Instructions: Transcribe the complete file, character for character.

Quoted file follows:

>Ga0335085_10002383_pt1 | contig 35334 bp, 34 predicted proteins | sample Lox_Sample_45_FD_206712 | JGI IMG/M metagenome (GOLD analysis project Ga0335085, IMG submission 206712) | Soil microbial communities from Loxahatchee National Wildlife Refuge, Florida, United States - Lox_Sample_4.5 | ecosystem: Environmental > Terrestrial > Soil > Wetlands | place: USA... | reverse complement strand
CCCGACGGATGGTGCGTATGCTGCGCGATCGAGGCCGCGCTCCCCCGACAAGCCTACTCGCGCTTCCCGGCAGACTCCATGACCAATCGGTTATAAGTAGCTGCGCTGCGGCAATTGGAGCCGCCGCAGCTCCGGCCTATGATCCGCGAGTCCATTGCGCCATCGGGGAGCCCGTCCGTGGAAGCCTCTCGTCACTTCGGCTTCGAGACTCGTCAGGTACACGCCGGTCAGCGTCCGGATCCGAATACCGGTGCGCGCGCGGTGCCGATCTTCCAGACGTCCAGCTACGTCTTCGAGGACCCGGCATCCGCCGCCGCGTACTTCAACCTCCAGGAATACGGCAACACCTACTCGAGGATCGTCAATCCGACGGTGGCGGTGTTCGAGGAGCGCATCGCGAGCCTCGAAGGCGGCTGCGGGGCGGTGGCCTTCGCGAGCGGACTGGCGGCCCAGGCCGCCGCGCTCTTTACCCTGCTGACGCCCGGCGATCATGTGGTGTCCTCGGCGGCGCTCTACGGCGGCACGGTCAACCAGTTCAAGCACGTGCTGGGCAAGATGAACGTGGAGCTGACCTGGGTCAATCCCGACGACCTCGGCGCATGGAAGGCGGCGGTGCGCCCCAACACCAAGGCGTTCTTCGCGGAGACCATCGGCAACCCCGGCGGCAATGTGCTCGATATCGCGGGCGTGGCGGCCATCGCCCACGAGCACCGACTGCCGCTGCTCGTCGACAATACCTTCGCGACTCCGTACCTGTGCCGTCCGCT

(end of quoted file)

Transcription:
>Ga0335085_10002383_pt1 | contig 35334 bp, 34 predicted proteins | sample Lox_Sample_45_FD_206712 | JGI IMG/M metagenome (GOLD analysis project Ga0335085, IMG submission 206712) | Soil microbial communities from Loxahatchee National Wildlife Refuge, Florida, United States - Lox_Sample_4.5 | ecosystem: Environmental > Terrestrial > Soil > Wetlands | place: USA... | reverse complement strand
CCCGACGGATGGTGCGTATGCTGCGCGATCGAGGCCGCGCTCCCCCGACAAGCCTACTCGCGCTTCCCGGCAGACTCCATGACCAATCGGTTATAAGTAGCTGCGCTGCGGCAATTGGAGCCGCCGCAGCTCCGGCCTATGATCCGCGAGTCCATTGCGCCATCGGGGAGCCCGTCCGTGGAAGCCTCTCGTCACTTCGGCTTCGAGACTCGTCAGGTACACGCCGGTCAGCGTCCGGATCCGAATACCGGTGCGCGCGCGGTGCCGATCTTCCAGACGTCCAGCTACGTCTTCGAGGACCCGGCATCCGCCGCCGCGTACTTCAACCTCCAGGAATACGGCAACACCTACTCGAGGATCGTCAATCCGACGGTGGCGGTGTTCGAGGAGCGCATCGCGAGCCTCGAAGGCGGCTGCGGGGCGGTGGCCTTCGCGAGCGGACTGGCGGCCCAGGCCGCCGCGCTCTTTACCCTGCTGACGCCCGGCGATCATGTGGTGTCCTCGGCGGCGCTCTACGGCGGCACGGTCAACCAGTTCAAGCACGTGCTGGGCAAGATGAACGTGGAGCTGACCTGGGTCAATCCCGACGACCTCGGCGCATGGAAGGCGGCGGTGCGCCCCAACACCAAGGCGTTCTTCGCGGAGACCATCGGCAACCCCGGCGGCAATGTGCTCGATATCGCGGGCGTGGCGGCCATCGCCCACGAGCACCGACTGCCGCTGCTCGTCGACAATACCTTCGCGACTCCGTACCTGTGCCGTCCGCT